In today’s Jolt, I wrote:
When it comes to investing in economic pessimism, I’m buying like Jim Cramer on a double espresso. I suspect employers are seeing low demand to begin with and are terrified of Congress enacting new health care fees, new energy costs from cap and trade, and/or tax hikes. Even if the GOP takes back the House, there’s still the chance of horrific profit-devouring, competitiveness-crushing policy changes coming through the regulatory process. I don’t see anything resembling good hiring months until 2011, and I suspect businesses won’t start breathing easy about the cost of new hires until one particular American loses his job on January 20, 2013.
That prompted a reader to write in:
I attended a luncheon at the Federal Reserve Branch in Houston where one of the speakers was the economist for the Federal Reserve – El Paso branch.
His presentation mainly concerned Houston and how the city was positioned given the current economic doldrums (thankfully he was optimistic that the city would emerge from recession earlier than the rest of the country); however a main portion of the presentation involved his expectations for a very depressed hiring market for the next 2-3 years, meaning unemployment would remain stubbornly high in the rest of the country.
During the Q&A session, I felt compelled to ask the obvious question: Did he believe that the healthcare reform and related tax proposals, the proposed cap and trade legislation and the consequent increase in energy costs, the expiration of the Bush tax cuts, the agitation for higher taxes on the wealthy, the proposal to increase corporate tax rates, the proposal to increase capital gains taxes, the trial floating of ideas such as a national VAT and removal of the earnings cap on FICA, the more robust regulatory bureaucracy . . . did he believe any of these uncertainties were depressing hiring?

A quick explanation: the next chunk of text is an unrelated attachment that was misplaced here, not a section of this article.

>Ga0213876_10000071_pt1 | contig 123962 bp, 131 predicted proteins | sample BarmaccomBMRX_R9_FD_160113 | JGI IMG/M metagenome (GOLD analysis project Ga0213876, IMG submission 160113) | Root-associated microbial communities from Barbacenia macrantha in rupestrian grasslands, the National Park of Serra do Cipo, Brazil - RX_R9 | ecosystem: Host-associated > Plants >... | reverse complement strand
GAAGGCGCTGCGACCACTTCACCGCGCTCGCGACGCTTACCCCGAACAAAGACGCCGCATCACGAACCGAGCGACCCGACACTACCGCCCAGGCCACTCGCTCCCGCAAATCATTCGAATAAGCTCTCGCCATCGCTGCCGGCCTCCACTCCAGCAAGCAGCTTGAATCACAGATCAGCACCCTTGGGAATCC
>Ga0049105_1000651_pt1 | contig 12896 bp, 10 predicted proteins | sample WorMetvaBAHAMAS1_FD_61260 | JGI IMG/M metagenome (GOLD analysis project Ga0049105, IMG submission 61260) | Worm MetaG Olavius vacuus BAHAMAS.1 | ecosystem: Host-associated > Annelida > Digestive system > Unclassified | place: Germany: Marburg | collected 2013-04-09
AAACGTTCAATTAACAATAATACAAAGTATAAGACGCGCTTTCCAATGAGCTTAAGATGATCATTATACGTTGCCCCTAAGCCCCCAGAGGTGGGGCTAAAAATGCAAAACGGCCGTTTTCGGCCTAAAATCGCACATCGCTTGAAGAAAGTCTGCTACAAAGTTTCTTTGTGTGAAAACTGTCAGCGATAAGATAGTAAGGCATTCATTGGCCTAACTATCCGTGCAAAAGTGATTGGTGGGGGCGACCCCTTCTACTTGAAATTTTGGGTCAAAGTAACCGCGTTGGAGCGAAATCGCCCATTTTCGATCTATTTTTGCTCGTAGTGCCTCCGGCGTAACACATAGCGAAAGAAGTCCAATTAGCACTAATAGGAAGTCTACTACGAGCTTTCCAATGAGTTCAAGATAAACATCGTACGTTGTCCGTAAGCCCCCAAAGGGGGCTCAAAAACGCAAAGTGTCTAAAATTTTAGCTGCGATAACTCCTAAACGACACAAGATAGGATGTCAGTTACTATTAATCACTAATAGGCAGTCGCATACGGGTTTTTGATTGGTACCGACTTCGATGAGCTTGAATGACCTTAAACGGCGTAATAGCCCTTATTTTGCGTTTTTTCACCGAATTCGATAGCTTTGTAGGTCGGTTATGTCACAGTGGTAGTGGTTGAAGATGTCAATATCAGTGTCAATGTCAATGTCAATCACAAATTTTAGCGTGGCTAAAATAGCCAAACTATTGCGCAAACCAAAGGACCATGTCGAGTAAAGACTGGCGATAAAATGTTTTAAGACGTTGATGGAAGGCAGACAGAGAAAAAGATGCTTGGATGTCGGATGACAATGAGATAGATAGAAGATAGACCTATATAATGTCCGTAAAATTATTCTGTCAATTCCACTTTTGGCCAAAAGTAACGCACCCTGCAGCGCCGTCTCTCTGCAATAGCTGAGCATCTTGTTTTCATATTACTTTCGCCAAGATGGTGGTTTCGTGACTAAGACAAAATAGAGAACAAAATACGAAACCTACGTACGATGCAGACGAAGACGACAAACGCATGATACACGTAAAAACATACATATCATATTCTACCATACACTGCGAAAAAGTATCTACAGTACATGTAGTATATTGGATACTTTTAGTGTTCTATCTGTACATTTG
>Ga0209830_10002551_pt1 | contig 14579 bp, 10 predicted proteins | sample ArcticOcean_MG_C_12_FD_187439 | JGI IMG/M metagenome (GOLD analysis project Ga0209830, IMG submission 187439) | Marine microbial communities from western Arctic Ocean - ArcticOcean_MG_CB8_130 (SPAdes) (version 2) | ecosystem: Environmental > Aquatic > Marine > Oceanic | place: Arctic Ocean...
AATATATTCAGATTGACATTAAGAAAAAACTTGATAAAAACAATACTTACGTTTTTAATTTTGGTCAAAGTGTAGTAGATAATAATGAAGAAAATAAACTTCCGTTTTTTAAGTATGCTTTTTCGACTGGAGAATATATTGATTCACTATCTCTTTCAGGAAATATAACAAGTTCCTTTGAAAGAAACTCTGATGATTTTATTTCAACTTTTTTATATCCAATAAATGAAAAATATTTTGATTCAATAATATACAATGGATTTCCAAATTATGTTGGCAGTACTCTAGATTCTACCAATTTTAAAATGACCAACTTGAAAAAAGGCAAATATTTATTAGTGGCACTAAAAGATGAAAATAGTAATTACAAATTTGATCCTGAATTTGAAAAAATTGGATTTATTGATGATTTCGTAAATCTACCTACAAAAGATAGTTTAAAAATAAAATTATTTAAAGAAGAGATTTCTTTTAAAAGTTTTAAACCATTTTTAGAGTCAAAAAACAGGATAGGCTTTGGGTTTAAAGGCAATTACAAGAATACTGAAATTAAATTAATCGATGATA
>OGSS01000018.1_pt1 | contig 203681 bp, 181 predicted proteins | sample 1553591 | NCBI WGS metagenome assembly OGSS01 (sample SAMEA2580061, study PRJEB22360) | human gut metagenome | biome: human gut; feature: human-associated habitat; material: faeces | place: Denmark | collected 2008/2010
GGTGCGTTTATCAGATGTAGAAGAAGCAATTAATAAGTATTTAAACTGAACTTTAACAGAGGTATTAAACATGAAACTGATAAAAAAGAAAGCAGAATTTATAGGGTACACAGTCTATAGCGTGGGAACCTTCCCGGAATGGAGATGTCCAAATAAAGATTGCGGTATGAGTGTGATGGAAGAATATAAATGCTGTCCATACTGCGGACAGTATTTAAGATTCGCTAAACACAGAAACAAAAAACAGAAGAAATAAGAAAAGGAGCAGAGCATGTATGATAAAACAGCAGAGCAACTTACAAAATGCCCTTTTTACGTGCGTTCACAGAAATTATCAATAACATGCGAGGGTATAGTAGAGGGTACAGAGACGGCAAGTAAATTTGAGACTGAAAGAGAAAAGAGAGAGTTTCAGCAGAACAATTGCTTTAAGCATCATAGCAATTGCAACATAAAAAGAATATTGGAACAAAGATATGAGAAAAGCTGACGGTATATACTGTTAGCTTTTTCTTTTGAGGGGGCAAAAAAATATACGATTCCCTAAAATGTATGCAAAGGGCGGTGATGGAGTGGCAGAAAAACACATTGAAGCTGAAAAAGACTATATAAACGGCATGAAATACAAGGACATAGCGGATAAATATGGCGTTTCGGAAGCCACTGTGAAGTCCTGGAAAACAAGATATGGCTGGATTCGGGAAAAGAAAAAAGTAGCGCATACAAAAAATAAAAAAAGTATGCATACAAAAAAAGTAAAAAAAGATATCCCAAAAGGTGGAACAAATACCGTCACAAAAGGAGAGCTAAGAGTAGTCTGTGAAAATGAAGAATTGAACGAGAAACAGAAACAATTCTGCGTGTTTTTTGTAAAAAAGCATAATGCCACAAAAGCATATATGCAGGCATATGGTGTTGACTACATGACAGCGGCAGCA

He stated yes, without a doubt and proceeded to relay a conversation he had with a local chemical company regarding their 2010 capital expenditure budget. When asked what the company intended to invest in 2010, the response was ‘nothing,’ not due to a paucity of good opportunities, but because it was impossible for the company to calculate a rate of return given all the uncertainty over cost of labor, energy prices, regulatory mandates and the like.
It’s obvious to me that the Obama administration has no grasp on what their ‘flavor of the day’ tax and regulatory proposals do to business decision making, but perhaps I can summarize for them:
“No investment means no hiring and no new tax revenues. It’s the uncertainty, stupid.”